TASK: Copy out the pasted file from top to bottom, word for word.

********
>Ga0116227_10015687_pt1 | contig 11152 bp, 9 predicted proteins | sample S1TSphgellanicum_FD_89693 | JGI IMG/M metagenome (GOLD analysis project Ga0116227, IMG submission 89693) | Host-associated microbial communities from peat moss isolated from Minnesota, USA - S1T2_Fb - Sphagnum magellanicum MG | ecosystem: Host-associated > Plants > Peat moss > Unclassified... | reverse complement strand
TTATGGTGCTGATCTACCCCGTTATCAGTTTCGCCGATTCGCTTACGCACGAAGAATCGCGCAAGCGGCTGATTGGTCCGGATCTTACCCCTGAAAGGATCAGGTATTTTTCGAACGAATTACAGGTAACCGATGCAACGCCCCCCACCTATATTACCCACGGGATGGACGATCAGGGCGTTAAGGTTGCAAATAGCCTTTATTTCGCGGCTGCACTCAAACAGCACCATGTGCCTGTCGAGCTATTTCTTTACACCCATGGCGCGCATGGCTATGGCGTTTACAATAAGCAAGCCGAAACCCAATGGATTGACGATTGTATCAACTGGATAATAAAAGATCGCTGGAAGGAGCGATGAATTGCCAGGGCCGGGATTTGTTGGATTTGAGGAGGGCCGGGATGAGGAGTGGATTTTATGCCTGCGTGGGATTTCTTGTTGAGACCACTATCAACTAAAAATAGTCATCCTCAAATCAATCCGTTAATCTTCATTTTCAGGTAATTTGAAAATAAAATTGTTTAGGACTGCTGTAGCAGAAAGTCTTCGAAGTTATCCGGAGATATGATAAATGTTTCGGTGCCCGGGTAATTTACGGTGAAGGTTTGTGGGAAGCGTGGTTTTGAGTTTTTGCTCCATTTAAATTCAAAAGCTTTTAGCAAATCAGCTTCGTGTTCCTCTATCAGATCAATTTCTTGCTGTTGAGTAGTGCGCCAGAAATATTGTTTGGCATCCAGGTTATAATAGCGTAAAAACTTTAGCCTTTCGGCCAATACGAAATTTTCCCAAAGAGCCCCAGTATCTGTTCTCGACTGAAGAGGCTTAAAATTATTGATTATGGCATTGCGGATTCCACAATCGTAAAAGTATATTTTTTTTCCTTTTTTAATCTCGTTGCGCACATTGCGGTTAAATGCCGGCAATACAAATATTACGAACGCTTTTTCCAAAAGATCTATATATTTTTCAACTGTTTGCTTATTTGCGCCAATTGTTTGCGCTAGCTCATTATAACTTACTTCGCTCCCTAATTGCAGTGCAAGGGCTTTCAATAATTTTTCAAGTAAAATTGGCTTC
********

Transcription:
>Ga0116227_10015687_pt1 | contig 11152 bp, 9 predicted proteins | sample S1TSphgellanicum_FD_89693 | JGI IMG/M metagenome (GOLD analysis project Ga0116227, IMG submission 89693) | Host-associated microbial communities from peat moss isolated from Minnesota, USA - S1T2_Fb - Sphagnum magellanicum MG | ecosystem: Host-associated > Plants > Peat moss > Unclassified... | reverse complement strand
TTATGGTGCTGATCTACCCCGTTATCAGTTTCGCCGATTCGCTTACGCACGAAGAATCGCGCAAGCGGCTGATTGGTCCGGATCTTACCCCTGAAAGGATCAGGTATTTTTCGAACGAATTACAGGTAACCGATGCAACGCCCCCCACCTATATTACCCACGGGATGGACGATCAGGGCGTTAAGGTTGCAAATAGCCTTTATTTCGCGGCTGCACTCAAACAGCACCATGTGCCTGTCGAGCTATTTCTTTACACCCATGGCGCGCATGGCTATGGCGTTTACAATAAGCAAGCCGAAACCCAATGGATTGACGATTGTATCAACTGGATAATAAAAGATCGCTGGAAGGAGCGATGAATTGCCAGGGCCGGGATTTGTTGGATTTGAGGAGGGCCGGGATGAGGAGTGGATTTTATGCCTGCGTGGGATTTCTTGTTGAGACCACTATCAACTAAAAATAGTCATCCTCAAATCAATCCGTTAATCTTCATTTTCAGGTAATTTGAAAATAAAATTGTTTAGGACTGCTGTAGCAGAAAGTCTTCGAAGTTATCCGGAGATATGATAAATGTTTCGGTGCCCGGGTAATTTACGGTGAAGGTTTGTGGGAAGCGTGGTTTTGAGTTTTTGCTCCATTTAAATTCAAAAGCTTTTAGCAAATCAGCTTCGTGTTCCTCTATCAGATCAATTTCTTGCTGTTGAGTAGTGCGCCAGAAATATTGTTTGGCATCCAGGTTATAATAGCGTAAAAACTTTAGCCTTTCGGCCAATACGAAATTTTCCCAAAGAGCCCCAGTATCTGTTCTCGACTGAAGAGGCTTAAAATTATTGATTATGGCATTGCGGATTCCACAATCGTAAAAGTATATTTTTTTTCCTTTTTTAATCTCGTTGCGCACATTGCGGTTAAATGCCGGCAATACAAATATTACGAACGCTTTTTCCAAAAGATCTATATATTTTTCAACTGTTTGCTTATTTGCGCCAATTGTTTGCGCTAGCTCATTATAACTTACTTCGCTCCCTAATTGCAGTGCAAGGGCTTTCAATAATTTTTCAAGTAAAATTGGCTTC